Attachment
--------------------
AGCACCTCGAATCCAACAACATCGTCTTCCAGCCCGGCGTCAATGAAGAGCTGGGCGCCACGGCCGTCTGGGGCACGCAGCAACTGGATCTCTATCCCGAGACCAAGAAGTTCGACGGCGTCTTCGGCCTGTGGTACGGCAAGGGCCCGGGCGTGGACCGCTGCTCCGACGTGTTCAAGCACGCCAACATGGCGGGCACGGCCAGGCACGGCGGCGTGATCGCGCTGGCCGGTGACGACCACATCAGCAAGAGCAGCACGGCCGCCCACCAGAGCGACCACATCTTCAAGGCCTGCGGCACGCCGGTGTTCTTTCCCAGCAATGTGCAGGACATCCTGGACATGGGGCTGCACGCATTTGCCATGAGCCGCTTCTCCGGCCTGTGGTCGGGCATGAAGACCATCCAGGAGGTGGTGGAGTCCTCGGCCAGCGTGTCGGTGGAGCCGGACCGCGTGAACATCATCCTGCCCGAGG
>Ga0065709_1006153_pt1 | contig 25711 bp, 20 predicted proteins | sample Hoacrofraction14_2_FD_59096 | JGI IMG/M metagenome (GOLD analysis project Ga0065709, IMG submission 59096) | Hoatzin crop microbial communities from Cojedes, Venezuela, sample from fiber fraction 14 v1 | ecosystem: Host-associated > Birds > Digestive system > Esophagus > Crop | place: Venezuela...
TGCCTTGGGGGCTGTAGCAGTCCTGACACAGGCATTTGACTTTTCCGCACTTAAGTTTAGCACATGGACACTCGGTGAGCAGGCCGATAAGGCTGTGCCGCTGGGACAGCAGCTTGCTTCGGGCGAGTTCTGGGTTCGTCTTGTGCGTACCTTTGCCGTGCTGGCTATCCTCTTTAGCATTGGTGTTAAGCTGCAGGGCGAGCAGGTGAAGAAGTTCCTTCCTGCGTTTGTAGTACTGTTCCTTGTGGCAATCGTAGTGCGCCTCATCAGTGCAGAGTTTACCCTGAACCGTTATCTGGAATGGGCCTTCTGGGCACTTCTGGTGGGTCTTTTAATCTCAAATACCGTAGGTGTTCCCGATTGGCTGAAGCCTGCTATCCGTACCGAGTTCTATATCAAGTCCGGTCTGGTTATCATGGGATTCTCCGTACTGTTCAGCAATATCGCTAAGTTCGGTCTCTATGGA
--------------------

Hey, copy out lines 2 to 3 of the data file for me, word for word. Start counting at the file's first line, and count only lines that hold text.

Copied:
>Ga0065709_1006153_pt1 | contig 25711 bp, 20 predicted proteins | sample Hoacrofraction14_2_FD_59096 | JGI IMG/M metagenome (GOLD analysis project Ga0065709, IMG submission 59096) | Hoatzin crop microbial communities from Cojedes, Venezuela, sample from fiber fraction 14 v1 | ecosystem: Host-associated > Birds > Digestive system > Esophagus > Crop | place: Venezuela...
TGCCTTGGGGGCTGTAGCAGTCCTGACACAGGCATTTGACTTTTCCGCACTTAAGTTTAGCACATGGACACTCGGTGAGCAGGCCGATAAGGCTGTGCCGCTGGGACAGCAGCTTGCTTCGGGCGAGTTCTGGGTTCGTCTTGTGCGTACCTTTGCCGTGCTGGCTATCCTCTTTAGCATTGGTGTTAAGCTGCAGGGCGAGCAGGTGAAGAAGTTCCTTCCTGCGTTTGTAGTACTGTTCCTTGTGGCAATCGTAGTGCGCCTCATCAGTGCAGAGTTTACCCTGAACCGTTATCTGGAATGGGCCTTCTGGGCACTTCTGGTGGGTCTTTTAATCTCAAATACCGTAGGTGTTCCCGATTGGCTGAAGCCTGCTATCCGTACCGAGTTCTATATCAAGTCCGGTCTGGTTATCATGGGATTCTCCGTACTGTTCAGCAATATCGCTAAGTTCGGTCTCTATGGA